BERLIN – Dozens of area residents put their eyes to the sky last month to participate in the Great Backyard Bird Count.
Each year, volunteers come together for four days in February to count and report bird sightings. The counts help scientists understand bird populations during the winter and increase awareness among the public.
“Citizen science is so important,” said Kim Abplanap, who helped lead a group of birdwatchers through Heron Park on Feb. 20. “One of the goals of this weekend is to understand who the birds are and where the birds are so we can focus our conservation efforts.”
The Great Backyard Bird Count was launched in in 1998 by the Cornell Lab of Ornithology and the National Audubon Society, according to birdcount.org. In 2013, it became a global project and volunteers began entering data into eBird, a biodiversity related citizen science project.
On Monday, Abplanap and Dr. Archer Larned of the Maryland Coastal Bays Program encouraged area residents to join them at Heron Park in Berlin to take part in the bird count, which this year ran from Feb. 17 to Feb. 20. Nuerous volunteers came out, binoculars in hand, to see what species were in the park. They listened to bird calls and used Abplanap’s scope to get glimpses of waterfowl floating on the park’s ponds.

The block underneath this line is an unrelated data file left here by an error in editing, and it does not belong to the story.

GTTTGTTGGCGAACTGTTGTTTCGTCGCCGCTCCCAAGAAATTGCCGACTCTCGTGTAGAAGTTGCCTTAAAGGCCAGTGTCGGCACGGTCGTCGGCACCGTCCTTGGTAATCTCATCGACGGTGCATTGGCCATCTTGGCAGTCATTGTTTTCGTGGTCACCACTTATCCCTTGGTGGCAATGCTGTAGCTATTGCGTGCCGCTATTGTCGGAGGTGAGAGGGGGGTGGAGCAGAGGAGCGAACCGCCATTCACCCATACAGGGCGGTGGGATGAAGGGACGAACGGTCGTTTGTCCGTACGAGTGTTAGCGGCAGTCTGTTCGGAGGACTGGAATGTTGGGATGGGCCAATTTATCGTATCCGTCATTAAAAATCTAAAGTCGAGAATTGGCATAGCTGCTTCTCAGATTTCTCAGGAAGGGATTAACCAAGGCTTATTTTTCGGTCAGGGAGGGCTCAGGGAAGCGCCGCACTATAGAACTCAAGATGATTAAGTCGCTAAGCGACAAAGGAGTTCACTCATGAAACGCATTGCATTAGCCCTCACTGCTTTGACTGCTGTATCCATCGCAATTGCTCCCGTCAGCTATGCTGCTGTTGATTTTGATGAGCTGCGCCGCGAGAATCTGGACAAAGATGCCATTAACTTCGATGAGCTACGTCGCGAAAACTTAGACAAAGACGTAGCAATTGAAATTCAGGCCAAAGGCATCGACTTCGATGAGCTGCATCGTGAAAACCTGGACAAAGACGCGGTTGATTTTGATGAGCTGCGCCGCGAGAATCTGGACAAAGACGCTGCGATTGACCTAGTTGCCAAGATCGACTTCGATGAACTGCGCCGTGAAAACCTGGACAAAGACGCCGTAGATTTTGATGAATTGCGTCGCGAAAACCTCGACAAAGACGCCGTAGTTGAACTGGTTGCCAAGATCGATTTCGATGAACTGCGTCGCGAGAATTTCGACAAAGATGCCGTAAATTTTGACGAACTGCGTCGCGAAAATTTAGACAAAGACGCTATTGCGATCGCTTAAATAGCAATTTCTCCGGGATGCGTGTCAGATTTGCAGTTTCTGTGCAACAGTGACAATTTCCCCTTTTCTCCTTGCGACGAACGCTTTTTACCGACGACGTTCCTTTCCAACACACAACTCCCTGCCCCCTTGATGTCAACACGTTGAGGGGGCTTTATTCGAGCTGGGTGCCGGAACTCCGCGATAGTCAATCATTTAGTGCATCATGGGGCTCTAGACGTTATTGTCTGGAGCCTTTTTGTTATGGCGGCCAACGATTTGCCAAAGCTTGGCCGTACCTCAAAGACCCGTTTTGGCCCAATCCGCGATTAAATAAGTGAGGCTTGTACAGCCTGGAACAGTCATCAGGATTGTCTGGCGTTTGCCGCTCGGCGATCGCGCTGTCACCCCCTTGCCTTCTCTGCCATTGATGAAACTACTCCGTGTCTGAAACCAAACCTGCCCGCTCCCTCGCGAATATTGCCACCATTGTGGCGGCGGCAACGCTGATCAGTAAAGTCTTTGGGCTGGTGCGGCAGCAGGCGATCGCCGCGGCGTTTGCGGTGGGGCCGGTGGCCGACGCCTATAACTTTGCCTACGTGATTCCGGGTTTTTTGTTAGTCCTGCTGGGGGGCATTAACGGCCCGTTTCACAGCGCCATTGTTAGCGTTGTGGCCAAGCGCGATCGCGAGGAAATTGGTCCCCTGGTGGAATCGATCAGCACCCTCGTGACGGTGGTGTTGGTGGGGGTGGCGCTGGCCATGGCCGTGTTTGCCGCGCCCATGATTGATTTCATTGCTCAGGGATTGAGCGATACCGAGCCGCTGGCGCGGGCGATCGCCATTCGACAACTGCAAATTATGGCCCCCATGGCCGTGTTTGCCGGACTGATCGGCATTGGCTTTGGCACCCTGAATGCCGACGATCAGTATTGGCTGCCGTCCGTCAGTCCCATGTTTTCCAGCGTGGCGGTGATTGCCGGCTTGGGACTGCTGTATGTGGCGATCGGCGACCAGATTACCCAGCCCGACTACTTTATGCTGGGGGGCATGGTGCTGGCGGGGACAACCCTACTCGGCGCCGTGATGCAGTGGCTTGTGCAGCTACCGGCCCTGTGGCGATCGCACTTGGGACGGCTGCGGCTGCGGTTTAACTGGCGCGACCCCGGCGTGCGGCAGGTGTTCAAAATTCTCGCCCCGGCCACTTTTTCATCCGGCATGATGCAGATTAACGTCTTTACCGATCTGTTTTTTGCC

“The birding was great,” Larned said. “We ended up with 24 different bird species identified, with a total of 356 individual birds counted. The highlights were: a small group of American Coots, a pair of Wilson’s Snipe, and a Pied-billed Grebe. We also had a good variety of waterfowl: Northern Shovelers, Redheads, Ring-necked Ducks, and a Gadwall.”
She said the event was a great way to generate community involvement and interest in the environment and at the same time gather data regarding birds and their movements in winter.
“The Backyard Bird Count is great because anyone can contribute to a global citizen science project by counting birds anywhere they see them, even in your own backyard,” she said. “The data gathered is used by scientists to track bird populations during the winter (or summer in the southern hemisphere), prior to their migration. It’s also great from a local perspective to introduce people to birds and other wildlife in the watershed.”